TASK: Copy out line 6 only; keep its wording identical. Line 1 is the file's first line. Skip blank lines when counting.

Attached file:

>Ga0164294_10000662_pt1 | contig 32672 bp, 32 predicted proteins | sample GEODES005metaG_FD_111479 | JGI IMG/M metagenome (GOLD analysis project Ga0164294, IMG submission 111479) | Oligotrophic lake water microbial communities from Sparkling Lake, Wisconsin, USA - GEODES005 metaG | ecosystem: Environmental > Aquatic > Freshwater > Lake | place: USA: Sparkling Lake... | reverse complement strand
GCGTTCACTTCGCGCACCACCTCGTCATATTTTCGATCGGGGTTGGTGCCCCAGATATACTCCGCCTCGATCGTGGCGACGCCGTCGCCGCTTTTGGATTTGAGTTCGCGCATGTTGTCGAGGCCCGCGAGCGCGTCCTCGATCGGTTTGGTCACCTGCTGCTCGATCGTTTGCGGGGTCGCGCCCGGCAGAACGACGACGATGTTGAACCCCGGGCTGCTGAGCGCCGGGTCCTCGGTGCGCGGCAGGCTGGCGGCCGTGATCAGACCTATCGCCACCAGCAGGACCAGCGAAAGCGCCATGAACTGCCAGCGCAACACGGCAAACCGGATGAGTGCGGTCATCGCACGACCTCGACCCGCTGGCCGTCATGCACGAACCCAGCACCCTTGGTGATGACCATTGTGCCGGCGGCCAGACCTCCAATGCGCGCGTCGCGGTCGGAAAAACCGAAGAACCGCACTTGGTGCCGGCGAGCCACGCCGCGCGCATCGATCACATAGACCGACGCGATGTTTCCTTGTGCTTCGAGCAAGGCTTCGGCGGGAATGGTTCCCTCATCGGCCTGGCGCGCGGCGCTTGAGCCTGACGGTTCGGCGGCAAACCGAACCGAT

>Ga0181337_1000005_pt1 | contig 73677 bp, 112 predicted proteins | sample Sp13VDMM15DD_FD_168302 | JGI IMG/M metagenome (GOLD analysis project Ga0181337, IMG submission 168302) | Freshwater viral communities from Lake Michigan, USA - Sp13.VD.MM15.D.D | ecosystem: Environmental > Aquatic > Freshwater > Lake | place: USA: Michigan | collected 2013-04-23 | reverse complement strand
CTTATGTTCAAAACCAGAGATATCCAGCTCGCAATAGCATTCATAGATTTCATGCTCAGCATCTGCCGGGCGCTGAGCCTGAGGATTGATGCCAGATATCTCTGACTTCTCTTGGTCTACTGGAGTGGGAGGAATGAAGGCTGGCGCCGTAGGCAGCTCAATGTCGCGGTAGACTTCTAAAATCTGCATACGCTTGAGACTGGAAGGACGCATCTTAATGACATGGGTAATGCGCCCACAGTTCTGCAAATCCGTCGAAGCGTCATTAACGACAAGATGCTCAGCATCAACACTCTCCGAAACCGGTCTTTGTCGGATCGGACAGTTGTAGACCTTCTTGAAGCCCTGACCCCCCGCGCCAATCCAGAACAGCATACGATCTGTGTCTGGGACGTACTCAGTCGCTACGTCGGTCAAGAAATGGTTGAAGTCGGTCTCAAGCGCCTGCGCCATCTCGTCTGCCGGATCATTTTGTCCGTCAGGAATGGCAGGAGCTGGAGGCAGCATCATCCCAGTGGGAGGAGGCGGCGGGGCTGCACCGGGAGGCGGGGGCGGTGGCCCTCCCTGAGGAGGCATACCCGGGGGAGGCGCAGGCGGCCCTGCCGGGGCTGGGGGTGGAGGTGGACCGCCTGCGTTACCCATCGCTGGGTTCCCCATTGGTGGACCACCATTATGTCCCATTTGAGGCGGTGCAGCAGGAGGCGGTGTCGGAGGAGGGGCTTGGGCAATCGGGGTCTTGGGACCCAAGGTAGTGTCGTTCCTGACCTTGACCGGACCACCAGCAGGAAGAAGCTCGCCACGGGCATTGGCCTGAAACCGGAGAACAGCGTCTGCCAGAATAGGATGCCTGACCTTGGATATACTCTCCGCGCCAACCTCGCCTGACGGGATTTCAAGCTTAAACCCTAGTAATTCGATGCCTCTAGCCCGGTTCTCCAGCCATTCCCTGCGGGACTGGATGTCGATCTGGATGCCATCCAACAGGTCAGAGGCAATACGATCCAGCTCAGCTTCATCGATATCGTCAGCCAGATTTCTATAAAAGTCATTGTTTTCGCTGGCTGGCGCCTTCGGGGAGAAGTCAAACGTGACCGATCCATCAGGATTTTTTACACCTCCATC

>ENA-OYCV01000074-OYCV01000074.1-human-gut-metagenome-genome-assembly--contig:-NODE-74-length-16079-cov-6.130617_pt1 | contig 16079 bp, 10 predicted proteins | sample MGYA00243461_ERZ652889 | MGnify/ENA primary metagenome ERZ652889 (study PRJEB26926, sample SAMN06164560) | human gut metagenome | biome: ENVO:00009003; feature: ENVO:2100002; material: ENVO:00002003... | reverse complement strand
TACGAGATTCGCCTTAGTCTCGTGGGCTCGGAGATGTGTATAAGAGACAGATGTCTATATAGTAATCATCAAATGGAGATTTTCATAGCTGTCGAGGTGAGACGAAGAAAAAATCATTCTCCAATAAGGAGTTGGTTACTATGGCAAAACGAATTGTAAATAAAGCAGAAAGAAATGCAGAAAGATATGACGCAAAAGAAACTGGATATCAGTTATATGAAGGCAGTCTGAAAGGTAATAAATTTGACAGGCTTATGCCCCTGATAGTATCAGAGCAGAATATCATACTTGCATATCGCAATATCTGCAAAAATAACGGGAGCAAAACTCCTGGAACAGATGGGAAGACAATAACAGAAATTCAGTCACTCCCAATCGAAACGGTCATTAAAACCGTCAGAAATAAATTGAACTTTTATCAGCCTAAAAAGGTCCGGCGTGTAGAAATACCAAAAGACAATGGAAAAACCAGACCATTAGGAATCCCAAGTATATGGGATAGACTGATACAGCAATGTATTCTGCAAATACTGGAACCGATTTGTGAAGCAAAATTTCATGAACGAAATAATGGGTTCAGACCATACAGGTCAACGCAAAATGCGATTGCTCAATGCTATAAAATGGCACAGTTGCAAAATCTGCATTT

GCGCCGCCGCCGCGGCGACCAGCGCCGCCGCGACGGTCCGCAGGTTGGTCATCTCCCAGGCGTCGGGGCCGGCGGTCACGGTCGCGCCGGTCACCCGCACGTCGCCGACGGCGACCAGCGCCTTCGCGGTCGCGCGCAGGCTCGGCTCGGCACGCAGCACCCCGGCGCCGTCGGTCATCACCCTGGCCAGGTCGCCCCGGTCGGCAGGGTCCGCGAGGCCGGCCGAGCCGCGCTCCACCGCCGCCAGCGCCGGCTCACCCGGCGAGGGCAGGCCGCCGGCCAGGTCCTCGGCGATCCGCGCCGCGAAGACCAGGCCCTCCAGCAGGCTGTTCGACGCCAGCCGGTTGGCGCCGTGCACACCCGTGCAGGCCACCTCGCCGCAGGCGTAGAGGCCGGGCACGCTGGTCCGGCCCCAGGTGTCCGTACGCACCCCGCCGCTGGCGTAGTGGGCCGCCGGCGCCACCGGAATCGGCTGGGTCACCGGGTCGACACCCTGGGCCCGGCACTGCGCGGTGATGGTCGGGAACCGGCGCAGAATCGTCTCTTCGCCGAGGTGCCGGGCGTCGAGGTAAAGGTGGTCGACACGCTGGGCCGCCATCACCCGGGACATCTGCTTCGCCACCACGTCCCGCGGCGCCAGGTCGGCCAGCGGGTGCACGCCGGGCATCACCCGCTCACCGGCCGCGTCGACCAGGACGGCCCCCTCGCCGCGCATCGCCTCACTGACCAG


TACGAGATTCGCCTTAGTCTCGTGGGCTCGGAGATGTGTATAAGAGACAGATGTCTATATAGTAATCATCAAATGGAGATTTTCATAGCTGTCGAGGTGAGACGAAGAAAAAATCATTCTCCAATAAGGAGTTGGTTACTATGGCAAAACGAATTGTAAATAAAGCAGAAAGAAATGCAGAAAGATATGACGCAAAAGAAACTGGATATCAGTTATATGAAGGCAGTCTGAAAGGTAATAAATTTGACAGGCTTATGCCCCTGATAGTATCAGAGCAGAATATCATACTTGCATATCGCAATATCTGCAAAAATAACGGGAGCAAAACTCCTGGAACAGATGGGAAGACAATAACAGAAATTCAGTCACTCCCAATCGAAACGGTCATTAAAACCGTCAGAAATAAATTGAACTTTTATCAGCCTAAAAAGGTCCGGCGTGTAGAAATACCAAAAGACAATGGAAAAACCAGACCATTAGGAATCCCAAGTATATGGGATAGACTGATACAGCAATGTATTCTGCAAATACTGGAACCGATTTGTGAAGCAAAATTTCATGAACGAAATAATGGGTTCAGACCATACAGGTCAACGCAAAATGCGATTGCTCAATGCTATAAAATGGCACAGTTGCAAAATCTGCATTT